Rose determined to prove Open potential
Justin Rose is out to set the record straight at The Open this week and prove he can mix it with the best as he bids to banish a disappointing links record.
The Olympic champion broke through in incredible fashion 20 years ago when he finished in a tie for fourth at Royal Birkdale, while winning the Silver Medal for leading amateur.
But since then he has managed just one top-ten finish, a tie for sixth at St Andrews in 2015 — and he has missed the cut four times.
However, Rose is nearing the world number one ranking and has put together a stellar 12 months, including four wins, leaving his confidence sky high ahead of Carnoustie.
Scottish Open in the books!— Justin Rose (@JustinRose99) July 15, 2018
After 3 weeks off, a good read on my game. Great to get acquatinted with the links conditions again! Looking forward to week #2 in Scotland. #TheOpen pic.twitter.com/L5qRRhW691
“I think the consistency I'm playing at right now is the best I have had in my career. I am sustaining that level of higher play and that is the mark of hard work and experience,” he said.
“In terms of getting to world number one, I have always said I want to get there by winning tournaments.
“There could be opportunities in the weeks ahead that I can get there by finishing seventh but I wanted to get there by winning.
“That keeps my goal very simple and I want to win The Open, there is no doubt about it. I am comfortable with how bad my record is here but I think I have created some better chances than my record suggests.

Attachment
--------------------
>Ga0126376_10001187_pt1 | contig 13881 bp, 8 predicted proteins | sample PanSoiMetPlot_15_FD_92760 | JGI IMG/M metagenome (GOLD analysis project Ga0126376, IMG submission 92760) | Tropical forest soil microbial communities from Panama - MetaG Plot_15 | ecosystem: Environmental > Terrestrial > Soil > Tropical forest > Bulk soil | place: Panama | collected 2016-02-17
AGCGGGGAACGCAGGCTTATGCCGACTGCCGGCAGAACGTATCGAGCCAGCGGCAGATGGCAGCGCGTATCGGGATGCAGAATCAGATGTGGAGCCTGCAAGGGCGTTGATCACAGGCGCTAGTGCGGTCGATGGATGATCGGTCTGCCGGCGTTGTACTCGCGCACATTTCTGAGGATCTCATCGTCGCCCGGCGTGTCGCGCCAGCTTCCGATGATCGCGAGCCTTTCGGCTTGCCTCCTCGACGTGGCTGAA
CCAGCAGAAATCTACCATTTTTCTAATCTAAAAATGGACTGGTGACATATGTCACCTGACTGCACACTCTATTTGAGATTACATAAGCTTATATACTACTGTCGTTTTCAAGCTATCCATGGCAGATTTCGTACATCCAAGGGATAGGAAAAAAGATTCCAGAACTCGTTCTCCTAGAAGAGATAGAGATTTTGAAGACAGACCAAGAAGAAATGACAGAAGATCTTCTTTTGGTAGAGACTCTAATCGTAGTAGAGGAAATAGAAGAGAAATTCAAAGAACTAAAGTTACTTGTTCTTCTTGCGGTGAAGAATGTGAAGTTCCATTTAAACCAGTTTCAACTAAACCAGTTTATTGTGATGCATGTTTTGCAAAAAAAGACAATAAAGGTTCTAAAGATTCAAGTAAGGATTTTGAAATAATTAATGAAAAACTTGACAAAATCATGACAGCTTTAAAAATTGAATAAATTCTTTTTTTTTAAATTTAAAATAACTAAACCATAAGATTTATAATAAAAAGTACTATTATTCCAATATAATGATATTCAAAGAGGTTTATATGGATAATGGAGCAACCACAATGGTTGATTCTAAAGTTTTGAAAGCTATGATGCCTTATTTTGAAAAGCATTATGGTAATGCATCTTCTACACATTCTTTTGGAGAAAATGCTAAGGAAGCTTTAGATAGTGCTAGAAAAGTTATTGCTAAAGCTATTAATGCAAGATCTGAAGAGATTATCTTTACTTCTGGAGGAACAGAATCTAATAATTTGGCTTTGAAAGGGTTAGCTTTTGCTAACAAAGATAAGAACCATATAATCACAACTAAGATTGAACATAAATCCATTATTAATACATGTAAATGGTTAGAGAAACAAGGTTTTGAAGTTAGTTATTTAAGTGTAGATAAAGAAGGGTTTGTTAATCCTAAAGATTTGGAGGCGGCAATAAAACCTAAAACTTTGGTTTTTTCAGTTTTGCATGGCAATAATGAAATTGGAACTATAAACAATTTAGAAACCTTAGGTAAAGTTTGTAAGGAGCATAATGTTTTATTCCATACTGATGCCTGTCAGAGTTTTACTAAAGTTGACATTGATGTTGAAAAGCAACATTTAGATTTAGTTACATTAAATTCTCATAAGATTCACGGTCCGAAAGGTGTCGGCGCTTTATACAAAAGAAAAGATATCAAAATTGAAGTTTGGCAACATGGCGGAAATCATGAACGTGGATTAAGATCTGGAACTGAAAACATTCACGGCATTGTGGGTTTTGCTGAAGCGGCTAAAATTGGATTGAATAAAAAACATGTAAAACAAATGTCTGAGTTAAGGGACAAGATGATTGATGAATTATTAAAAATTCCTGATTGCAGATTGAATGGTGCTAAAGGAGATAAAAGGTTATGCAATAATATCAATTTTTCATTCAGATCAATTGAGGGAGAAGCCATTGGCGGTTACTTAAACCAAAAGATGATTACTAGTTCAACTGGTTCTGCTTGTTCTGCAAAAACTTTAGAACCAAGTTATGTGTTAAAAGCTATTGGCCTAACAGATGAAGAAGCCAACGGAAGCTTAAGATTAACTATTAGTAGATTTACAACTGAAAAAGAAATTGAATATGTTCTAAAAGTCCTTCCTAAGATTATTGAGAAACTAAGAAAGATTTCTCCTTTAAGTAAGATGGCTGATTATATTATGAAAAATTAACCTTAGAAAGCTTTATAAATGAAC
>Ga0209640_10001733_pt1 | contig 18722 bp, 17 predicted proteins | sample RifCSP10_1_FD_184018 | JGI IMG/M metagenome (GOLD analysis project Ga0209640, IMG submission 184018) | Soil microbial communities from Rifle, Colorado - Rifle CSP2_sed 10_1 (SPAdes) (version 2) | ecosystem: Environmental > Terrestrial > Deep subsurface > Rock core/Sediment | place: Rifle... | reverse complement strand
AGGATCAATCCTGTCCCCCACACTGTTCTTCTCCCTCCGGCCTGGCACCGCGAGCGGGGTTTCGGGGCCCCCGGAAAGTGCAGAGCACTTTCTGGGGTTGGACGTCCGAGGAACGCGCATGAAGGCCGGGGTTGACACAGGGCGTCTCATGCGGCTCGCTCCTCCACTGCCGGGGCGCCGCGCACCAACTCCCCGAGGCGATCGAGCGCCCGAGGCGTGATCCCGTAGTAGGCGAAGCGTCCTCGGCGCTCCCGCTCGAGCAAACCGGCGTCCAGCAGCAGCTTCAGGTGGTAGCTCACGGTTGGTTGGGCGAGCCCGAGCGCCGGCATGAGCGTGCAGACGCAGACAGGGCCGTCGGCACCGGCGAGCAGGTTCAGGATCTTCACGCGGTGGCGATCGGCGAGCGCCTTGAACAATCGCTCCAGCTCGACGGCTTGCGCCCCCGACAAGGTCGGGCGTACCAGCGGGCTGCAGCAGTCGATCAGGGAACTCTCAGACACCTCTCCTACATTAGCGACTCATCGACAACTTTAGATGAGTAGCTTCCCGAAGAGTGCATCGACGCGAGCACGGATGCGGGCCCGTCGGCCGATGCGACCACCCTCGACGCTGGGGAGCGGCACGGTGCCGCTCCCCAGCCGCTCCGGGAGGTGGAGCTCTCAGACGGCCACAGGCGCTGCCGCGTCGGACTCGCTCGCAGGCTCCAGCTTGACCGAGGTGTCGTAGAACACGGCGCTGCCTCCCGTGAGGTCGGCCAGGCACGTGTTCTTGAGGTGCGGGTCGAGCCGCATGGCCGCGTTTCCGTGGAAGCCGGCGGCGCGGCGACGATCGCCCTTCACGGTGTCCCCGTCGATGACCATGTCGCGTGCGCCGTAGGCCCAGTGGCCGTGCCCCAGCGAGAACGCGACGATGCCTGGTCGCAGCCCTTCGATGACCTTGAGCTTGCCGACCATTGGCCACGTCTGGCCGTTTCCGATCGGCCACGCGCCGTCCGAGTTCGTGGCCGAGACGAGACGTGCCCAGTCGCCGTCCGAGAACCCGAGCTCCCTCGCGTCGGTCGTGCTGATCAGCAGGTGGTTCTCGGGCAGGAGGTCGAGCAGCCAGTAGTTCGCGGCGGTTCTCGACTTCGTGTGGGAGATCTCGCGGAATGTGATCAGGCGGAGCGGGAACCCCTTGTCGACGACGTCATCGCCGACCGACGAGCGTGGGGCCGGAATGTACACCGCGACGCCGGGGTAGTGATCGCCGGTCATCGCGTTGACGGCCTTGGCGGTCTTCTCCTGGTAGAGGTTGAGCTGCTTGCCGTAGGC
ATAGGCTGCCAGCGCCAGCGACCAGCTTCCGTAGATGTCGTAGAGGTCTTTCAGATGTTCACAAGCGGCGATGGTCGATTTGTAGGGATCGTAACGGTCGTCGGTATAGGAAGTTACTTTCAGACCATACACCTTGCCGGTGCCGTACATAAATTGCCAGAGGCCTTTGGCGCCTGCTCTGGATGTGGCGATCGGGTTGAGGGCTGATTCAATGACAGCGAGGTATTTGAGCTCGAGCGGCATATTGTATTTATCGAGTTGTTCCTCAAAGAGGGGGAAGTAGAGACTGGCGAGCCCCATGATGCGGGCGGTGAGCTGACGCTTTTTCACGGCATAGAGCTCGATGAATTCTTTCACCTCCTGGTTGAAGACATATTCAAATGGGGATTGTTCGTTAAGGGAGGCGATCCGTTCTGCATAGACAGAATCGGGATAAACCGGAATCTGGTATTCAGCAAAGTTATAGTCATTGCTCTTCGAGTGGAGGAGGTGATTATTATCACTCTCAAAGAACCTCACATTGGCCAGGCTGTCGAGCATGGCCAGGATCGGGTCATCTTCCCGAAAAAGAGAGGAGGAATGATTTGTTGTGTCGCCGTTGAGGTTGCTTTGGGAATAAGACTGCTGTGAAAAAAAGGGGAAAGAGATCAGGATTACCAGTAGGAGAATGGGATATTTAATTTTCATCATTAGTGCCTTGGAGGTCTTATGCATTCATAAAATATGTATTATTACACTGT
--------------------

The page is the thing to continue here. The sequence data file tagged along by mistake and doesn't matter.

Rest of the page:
“I come in here knowing that I can play links golf really well. I have not threatened as much as I would have liked but I have won the Scottish Open in the past and played well on links courses.”
Rose finished in a tie for 12th the last time the Claret Jug was contested at Carnoustie, but the course is markedly different this year due to the hot and dry weather.
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But by no means does that suggest it will be easy for the players, despite fairways playing almost as quickly as the greens.
It is likely to be a test of a player’s control and Rose insists it will take a patient player to emerge with the Claret Jug.
“I like this golf course, it is a fair one. I don't see it as much tougher than Turnberry or Muirfield. I see them all as fair venues. There are hazards you need to avoid and you need to hit quality shots,” he added.
“I think it will be the perfect test, and you will see some good scores.
"It will favour a patient player. Even if you play aggressively you will be up and down all week, things will go against you. Accepting that is the secret. That’s the beauty.
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